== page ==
Sorry, your Biddy was right. It was one of the worst plays I have ever sen and the ending didn't make it less so.
By Catherine Wagley
By Catherine Wagley
By Wendy Gilmartin
By Jennifer Swann
By Claire de Dobay Rifelj
By L.A. Weekly critics
By Catherine Wagley
By Zachary Pincus-Roth
"This is exciting ... ," a woman behind me muttered sarcastically under her breath at South Coast Repertory, during a Saturday matinee of Annie Baker's Circle Mirror Transformation.
It was a harsh assessment, given it was only 30 seconds into the opening scene. Even jaded professional critics tend to cut a new play a little more slack than that before condemning it. Why was Biddy so annoyed?
The set, designed by David Zinn, was a realistic depiction of a dance studio in a small-town Vermont community center. If the five actors in the room showed any spunk or vivacity at all, Biddy might have imagined we were in for another revival of A Chorus Line — the hardwood floor, the CD player on wheels, the mirrors at every turn. But the actors (Marin Hinkle, Brian Kerwin, Lily Holleman, Arye Gross and Linda Gehringer) showed barely a pulse. Under Mark Barton's lighting design, what you could see of them was cast in shadow. Furthermore, under Sam Gold's staging, they were lying on their backs, positioned at various points on the floor.
The dialogue, from various actors, went something like this, and it didn't really matter who was speaking:
"One." Silence. "Two." Silence. "Three." Long silence.
Then two of them uttered "Four" almost simultaneously — which was a broken rule in whatever game they were playing. "Start again," said the leader.
"One." Silence. "Two."
At this juncture, Biddy let out a long sigh, followed, after about another minute, by her editorial, "This is the worst play I've ever seen."
The beauty of live theater is that the experience of communing with live actors is communal, shared with other audience members in the same room.
"Shhhhh!" the man next to me hissed at Biddy.
"Why don't you leave!" she wittily retorted.
"Why don't you leave!" he shot back.
The dialogue in the auditorium was clearly trumping the dialogue from the stage, like insipid blog comments whose infantile vitriol overshadows the article they're responding to. There was something very 21st-century about the moment.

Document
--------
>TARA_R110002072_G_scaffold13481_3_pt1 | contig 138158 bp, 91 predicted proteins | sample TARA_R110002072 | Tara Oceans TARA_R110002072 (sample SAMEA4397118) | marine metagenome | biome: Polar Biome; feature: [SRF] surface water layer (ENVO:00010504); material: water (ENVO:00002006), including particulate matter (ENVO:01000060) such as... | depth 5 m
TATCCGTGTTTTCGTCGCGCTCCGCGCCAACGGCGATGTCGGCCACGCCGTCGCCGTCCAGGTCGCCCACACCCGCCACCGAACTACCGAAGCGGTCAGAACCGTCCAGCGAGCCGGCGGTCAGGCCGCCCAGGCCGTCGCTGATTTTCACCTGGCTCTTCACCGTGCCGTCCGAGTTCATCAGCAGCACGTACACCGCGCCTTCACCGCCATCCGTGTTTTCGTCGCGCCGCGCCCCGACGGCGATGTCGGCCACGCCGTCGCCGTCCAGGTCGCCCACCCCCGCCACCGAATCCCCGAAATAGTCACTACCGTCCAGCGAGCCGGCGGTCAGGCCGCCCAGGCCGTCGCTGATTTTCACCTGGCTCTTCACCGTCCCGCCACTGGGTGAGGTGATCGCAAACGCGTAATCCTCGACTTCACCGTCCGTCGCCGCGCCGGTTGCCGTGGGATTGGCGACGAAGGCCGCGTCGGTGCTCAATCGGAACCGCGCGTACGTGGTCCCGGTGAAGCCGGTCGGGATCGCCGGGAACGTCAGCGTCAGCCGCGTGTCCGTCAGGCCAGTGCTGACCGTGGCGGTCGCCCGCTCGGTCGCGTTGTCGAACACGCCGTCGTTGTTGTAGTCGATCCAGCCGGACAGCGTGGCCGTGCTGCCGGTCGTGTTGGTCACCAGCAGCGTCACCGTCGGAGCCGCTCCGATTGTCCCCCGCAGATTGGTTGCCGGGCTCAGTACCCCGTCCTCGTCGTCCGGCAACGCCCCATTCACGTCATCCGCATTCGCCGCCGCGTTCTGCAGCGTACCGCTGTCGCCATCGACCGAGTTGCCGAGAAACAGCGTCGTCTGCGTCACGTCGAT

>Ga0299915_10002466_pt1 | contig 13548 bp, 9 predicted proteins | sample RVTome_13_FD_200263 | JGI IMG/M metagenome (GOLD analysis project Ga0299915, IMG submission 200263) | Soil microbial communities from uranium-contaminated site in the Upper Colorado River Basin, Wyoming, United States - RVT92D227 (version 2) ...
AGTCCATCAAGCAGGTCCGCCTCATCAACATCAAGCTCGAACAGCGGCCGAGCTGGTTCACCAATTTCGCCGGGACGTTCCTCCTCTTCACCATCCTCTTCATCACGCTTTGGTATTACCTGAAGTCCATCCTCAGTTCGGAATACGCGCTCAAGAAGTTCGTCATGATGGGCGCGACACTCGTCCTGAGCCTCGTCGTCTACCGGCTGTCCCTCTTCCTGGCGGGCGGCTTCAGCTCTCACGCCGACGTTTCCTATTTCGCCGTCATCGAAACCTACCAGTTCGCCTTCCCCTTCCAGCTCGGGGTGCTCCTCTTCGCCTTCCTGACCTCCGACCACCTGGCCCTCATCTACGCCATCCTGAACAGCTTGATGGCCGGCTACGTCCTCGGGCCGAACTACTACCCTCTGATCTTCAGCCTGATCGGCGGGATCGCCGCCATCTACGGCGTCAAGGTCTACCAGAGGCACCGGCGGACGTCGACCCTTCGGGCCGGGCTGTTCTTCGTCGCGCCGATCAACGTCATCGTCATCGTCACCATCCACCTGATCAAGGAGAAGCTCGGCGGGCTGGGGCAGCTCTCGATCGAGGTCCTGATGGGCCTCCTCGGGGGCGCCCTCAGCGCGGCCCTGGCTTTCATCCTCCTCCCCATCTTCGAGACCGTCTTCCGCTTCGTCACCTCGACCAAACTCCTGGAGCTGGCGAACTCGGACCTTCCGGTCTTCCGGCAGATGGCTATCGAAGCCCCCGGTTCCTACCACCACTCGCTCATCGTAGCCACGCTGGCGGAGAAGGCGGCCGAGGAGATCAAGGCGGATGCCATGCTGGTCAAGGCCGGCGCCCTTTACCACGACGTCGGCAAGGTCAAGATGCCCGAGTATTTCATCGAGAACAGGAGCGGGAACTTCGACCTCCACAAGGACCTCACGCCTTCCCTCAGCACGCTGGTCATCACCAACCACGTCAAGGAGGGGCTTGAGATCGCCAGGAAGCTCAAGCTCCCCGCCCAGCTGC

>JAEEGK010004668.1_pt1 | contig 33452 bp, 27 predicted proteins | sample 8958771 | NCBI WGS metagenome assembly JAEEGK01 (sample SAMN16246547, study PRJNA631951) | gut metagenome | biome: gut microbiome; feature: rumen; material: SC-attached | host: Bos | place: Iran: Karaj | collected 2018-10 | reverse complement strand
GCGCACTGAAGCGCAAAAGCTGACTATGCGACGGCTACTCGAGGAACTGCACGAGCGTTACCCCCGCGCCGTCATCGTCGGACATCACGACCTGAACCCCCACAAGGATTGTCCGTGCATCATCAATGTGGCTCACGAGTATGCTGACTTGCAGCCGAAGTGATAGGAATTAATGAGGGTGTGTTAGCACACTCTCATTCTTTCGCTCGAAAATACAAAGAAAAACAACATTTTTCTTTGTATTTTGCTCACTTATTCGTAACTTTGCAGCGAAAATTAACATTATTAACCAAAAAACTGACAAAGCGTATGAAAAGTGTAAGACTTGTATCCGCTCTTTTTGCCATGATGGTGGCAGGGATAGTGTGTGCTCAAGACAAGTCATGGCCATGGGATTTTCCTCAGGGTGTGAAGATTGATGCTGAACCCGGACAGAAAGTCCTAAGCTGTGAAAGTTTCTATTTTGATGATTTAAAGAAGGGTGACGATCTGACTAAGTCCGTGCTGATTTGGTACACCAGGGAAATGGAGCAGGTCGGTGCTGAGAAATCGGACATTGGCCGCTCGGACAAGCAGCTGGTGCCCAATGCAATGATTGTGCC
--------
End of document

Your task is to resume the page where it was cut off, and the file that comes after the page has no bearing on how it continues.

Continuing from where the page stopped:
Biddy continued to offer her running commentary on the awful play she was being subjected to, though she never took my neighbor's advice to leave, as was her entitlement. She even returned for Act 2. Perhaps she wanted her money's worth. Like that old restaurant joke, "The food is poison. And such small portions."
It took another neighbor, a woman in my row on the other side, to finally lean back and ask Biddy, in sugary tones, to please be quiet so others might try to fathom what the play was trying to get at. That helped, somewhat.
What the play was getting at is called naturalism: making every effort possible to mask the various artifices of the theater — including suspense, the contrived rhythms of language that give a drama its ebbs and flows, the condensed dramatic tension, colorful scenery and costumes — and replacing all of that with the illusion that we're in a living, highly pixelated photograph of a dance studio in a Vermont community center. It's not meant to be thrilling. It's meant to be recognizably, perhaps painfully, true.
In the theater, this form first emerged in the late 1880s. If playwright-philosopher Bertolt Brecht, who lived in the mid 20th century, saw this play, it would make his teeth itch, because it embodies everything he was railing against. The theater must expose its contrivances, he insisted, not mask them. That's how you avoid sentimentality and get to the heart of concepts that matter. Then again, Brecht emulated the kind of expressive theatrical forms that were floating around in the Italian commedia of the 16th and 17th centuries, as well as the ancient theater of China, Japan and India.
What happens in the truncated scenes of Baker's play, which follow the interpersonal revelations and romances during a drama class, is the stuff of soap opera: An aging guy just divorced falls for a younger actress, who falls for the guy married to the group leader, while a taciturn 16-year-old comes to terms with her broken family. The way it slowly, tenderly emerges, however, mostly through those silences that director Gold never shies away from, is kind of magical. And Baker's gift for the inarticulate dialogue of broken thoughts shows her to have an almost bionic ear.
She's a young American playwright, and this is an étude, an experiment in form, a beautifully performed classroom exercise about classroom exercises.
Yorkshire playwright Tom Wells' comedy Me, As a Penguin, in its U.S. premiere at the Lost Studio, is similarly a throwback to theater's naturalistic origins — more specifically, to British "kitchen sink" dramas of the 1950s. This one might be dubbed a "toilet bowl" comedy.
"Whatever you've done, just keep flushing," she fires back from her threadbare couch.
The play unfolds from her grubby living room.
With his penchant for the comfort of knitting, idiosyncratic and perhaps mentally touched Stitch is visiting his sister in Hull from even more rural Withernsea, in order to check out Hull's gay scene.
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